Uncovering the dynamic precursors to motor-driven contraction of active gels

Kavli Affiliate: Gijsje Koenderink

| First 5 Authors: Jose Alvarado, Luca Cipelletti, Gijsje Koenderink, ,

| Summary:

Cells and tissues have the remarkable ability to actively generate the forces
required to change their shape. This active mechanical behavior is largely
mediated by the actin cytoskeleton, a crosslinked network of actin filaments
that is contracted by myosin motors. Experiments and active gel theories have
established that the length scale over which gel contraction occurs is governed
by a balance between molecular motor activity and crosslink density. By
contrast, the dynamics that govern the contractile activity of the cytoskeleton
remain poorly understood. Here we investigate the microscopic dynamics of
reconstituted actin-myosin networks using simultaneous real-space video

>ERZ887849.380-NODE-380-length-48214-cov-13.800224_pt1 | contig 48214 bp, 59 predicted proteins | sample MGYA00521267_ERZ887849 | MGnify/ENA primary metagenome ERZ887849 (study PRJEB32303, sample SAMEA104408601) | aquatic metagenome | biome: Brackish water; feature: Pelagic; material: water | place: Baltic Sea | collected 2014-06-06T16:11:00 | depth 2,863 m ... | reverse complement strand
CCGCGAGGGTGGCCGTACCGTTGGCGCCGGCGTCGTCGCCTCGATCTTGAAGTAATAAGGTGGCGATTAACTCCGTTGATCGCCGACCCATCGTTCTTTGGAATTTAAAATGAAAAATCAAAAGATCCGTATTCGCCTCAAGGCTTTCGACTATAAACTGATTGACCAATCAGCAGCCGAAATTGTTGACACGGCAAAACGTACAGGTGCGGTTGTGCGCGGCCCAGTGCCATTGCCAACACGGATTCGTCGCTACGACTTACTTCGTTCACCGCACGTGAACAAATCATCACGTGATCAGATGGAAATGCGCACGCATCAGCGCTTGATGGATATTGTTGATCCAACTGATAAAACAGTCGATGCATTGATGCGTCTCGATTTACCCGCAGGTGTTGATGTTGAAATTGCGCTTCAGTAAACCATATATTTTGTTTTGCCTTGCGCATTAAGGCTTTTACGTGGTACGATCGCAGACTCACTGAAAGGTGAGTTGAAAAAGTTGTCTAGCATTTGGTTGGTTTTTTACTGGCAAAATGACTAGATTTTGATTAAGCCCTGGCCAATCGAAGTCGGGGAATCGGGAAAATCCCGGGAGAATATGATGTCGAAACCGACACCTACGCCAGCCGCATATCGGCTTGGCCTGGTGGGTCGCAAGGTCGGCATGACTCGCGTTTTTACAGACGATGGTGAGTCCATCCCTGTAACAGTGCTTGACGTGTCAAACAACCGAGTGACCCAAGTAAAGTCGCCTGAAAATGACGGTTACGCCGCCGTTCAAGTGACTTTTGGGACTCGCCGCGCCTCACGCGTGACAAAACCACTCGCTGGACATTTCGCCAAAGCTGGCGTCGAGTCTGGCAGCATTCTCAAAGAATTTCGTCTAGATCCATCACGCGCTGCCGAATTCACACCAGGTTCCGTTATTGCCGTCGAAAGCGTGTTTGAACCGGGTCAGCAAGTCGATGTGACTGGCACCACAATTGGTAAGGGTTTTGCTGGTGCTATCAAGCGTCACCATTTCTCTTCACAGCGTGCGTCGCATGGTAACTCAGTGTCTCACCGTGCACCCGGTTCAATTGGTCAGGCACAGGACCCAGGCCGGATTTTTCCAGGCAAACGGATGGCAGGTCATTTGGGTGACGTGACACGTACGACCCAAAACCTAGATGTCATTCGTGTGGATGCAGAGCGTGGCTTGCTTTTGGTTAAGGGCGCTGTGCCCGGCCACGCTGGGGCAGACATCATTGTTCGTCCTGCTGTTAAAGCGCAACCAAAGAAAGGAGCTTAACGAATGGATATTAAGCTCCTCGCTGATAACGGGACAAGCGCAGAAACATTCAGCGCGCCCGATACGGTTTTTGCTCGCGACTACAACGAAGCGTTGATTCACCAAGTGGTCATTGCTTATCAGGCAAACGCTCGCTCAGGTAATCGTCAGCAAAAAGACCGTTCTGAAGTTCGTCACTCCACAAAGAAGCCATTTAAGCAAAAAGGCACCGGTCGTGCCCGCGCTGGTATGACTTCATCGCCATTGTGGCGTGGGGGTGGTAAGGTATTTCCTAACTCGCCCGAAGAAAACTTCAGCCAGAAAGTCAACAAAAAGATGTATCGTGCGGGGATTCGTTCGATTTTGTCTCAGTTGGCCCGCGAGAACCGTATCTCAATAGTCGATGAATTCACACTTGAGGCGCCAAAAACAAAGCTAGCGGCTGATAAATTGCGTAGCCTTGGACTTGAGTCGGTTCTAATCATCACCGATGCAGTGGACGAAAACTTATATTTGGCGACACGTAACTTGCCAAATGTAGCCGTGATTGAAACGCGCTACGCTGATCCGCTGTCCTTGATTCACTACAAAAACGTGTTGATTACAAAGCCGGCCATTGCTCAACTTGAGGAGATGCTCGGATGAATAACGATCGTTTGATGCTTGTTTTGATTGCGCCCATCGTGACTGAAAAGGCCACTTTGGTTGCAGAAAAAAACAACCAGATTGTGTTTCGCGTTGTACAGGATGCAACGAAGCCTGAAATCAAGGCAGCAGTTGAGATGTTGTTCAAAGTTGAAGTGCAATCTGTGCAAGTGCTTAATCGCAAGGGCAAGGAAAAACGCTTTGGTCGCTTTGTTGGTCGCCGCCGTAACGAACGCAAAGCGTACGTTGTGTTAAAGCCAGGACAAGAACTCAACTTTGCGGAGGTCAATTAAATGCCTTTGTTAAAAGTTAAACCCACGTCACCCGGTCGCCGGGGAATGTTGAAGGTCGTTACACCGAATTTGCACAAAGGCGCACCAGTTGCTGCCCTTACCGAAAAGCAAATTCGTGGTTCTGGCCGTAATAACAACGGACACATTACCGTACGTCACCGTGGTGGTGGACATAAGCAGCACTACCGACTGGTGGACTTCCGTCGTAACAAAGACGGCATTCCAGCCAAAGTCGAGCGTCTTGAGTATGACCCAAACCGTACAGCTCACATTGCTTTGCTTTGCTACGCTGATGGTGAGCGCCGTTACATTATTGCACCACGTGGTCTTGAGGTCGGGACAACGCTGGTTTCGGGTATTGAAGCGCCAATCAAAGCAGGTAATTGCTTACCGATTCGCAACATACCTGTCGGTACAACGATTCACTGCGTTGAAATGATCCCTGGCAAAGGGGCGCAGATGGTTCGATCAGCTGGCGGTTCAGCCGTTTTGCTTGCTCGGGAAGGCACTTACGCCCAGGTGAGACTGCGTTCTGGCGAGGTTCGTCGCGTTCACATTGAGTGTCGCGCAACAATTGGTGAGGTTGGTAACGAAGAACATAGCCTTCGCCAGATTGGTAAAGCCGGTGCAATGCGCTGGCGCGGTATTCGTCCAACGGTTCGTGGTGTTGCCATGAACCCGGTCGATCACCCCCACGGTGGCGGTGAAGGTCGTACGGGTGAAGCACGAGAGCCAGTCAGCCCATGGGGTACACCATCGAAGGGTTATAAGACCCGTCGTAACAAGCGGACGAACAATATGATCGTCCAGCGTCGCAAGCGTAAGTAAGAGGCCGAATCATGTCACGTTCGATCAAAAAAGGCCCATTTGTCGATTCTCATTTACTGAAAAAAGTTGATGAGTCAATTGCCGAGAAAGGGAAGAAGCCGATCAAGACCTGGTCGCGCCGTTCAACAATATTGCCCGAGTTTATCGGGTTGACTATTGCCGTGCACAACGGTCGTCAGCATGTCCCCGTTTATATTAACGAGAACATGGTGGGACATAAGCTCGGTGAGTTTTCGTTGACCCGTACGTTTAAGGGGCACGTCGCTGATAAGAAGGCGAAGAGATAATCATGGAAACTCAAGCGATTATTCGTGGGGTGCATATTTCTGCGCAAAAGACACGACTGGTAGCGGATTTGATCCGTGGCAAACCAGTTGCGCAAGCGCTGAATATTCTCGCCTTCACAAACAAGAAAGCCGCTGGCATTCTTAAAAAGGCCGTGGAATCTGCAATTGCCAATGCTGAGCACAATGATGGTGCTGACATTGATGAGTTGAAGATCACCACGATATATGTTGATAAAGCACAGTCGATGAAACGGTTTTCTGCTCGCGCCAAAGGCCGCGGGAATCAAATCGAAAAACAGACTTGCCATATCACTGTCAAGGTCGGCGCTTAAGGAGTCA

microscopy and Fourier-space dynamic light scattering. Light scattering reveals
rich and unanticipated microscopic dynamics that evolve with sample age. We
uncover two dynamical precursors that precede macroscopic gel contraction. One
is characterized by a progressive acceleration of stress-induced
rearrangements, while the other consists of sudden rearrangements that depend
on network adhesion to the boundaries and are highly heterogeneous. Our
findings reveal an intriguing analogy between self-driven rupture and collapse
of active gels to the delayed rupture of passive gels under external loads.

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